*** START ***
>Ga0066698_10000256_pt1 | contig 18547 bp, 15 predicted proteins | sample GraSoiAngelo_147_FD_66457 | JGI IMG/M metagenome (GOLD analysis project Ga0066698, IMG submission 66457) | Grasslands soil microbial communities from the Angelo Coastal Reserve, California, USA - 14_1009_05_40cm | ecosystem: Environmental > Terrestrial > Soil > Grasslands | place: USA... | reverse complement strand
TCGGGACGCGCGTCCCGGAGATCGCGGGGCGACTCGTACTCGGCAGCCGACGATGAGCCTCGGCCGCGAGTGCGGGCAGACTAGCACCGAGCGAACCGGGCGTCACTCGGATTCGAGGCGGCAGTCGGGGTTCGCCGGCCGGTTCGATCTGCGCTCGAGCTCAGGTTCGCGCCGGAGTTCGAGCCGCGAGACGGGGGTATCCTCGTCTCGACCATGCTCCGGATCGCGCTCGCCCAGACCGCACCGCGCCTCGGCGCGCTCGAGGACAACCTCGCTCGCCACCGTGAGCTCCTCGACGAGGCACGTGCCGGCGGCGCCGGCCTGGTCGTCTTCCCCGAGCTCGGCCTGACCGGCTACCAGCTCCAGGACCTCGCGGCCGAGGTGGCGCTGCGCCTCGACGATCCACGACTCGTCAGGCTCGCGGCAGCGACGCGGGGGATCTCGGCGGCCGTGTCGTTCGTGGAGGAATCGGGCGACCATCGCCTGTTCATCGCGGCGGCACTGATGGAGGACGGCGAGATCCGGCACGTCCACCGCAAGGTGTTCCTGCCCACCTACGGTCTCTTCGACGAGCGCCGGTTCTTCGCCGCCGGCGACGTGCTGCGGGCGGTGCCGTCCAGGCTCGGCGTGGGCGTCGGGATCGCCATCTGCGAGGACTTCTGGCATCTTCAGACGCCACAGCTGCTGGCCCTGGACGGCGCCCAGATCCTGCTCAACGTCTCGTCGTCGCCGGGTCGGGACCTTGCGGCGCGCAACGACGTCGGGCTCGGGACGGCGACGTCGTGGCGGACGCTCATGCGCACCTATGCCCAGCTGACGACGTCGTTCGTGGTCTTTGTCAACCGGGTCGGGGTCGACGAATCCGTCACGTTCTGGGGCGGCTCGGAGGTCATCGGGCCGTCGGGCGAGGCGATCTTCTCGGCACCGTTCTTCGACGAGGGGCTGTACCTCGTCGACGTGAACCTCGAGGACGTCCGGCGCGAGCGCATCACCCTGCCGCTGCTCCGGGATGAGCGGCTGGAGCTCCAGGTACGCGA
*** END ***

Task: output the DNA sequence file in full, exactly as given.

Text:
>Ga0066698_10000256_pt1 | contig 18547 bp, 15 predicted proteins | sample GraSoiAngelo_147_FD_66457 | JGI IMG/M metagenome (GOLD analysis project Ga0066698, IMG submission 66457) | Grasslands soil microbial communities from the Angelo Coastal Reserve, California, USA - 14_1009_05_40cm | ecosystem: Environmental > Terrestrial > Soil > Grasslands | place: USA... | reverse complement strand
TCGGGACGCGCGTCCCGGAGATCGCGGGGCGACTCGTACTCGGCAGCCGACGATGAGCCTCGGCCGCGAGTGCGGGCAGACTAGCACCGAGCGAACCGGGCGTCACTCGGATTCGAGGCGGCAGTCGGGGTTCGCCGGCCGGTTCGATCTGCGCTCGAGCTCAGGTTCGCGCCGGAGTTCGAGCCGCGAGACGGGGGTATCCTCGTCTCGACCATGCTCCGGATCGCGCTCGCCCAGACCGCACCGCGCCTCGGCGCGCTCGAGGACAACCTCGCTCGCCACCGTGAGCTCCTCGACGAGGCACGTGCCGGCGGCGCCGGCCTGGTCGTCTTCCCCGAGCTCGGCCTGACCGGCTACCAGCTCCAGGACCTCGCGGCCGAGGTGGCGCTGCGCCTCGACGATCCACGACTCGTCAGGCTCGCGGCAGCGACGCGGGGGATCTCGGCGGCCGTGTCGTTCGTGGAGGAATCGGGCGACCATCGCCTGTTCATCGCGGCGGCACTGATGGAGGACGGCGAGATCCGGCACGTCCACCGCAAGGTGTTCCTGCCCACCTACGGTCTCTTCGACGAGCGCCGGTTCTTCGCCGCCGGCGACGTGCTGCGGGCGGTGCCGTCCAGGCTCGGCGTGGGCGTCGGGATCGCCATCTGCGAGGACTTCTGGCATCTTCAGACGCCACAGCTGCTGGCCCTGGACGGCGCCCAGATCCTGCTCAACGTCTCGTCGTCGCCGGGTCGGGACCTTGCGGCGCGCAACGACGTCGGGCTCGGGACGGCGACGTCGTGGCGGACGCTCATGCGCACCTATGCCCAGCTGACGACGTCGTTCGTGGTCTTTGTCAACCGGGTCGGGGTCGACGAATCCGTCACGTTCTGGGGCGGCTCGGAGGTCATCGGGCCGTCGGGCGAGGCGATCTTCTCGGCACCGTTCTTCGACGAGGGGCTGTACCTCGTCGACGTGAACCTCGAGGACGTCCGGCGCGAGCGCATCACCCTGCCGCTGCTCCGGGATGAGCGGCTGGAGCTCCAGGTACGCGA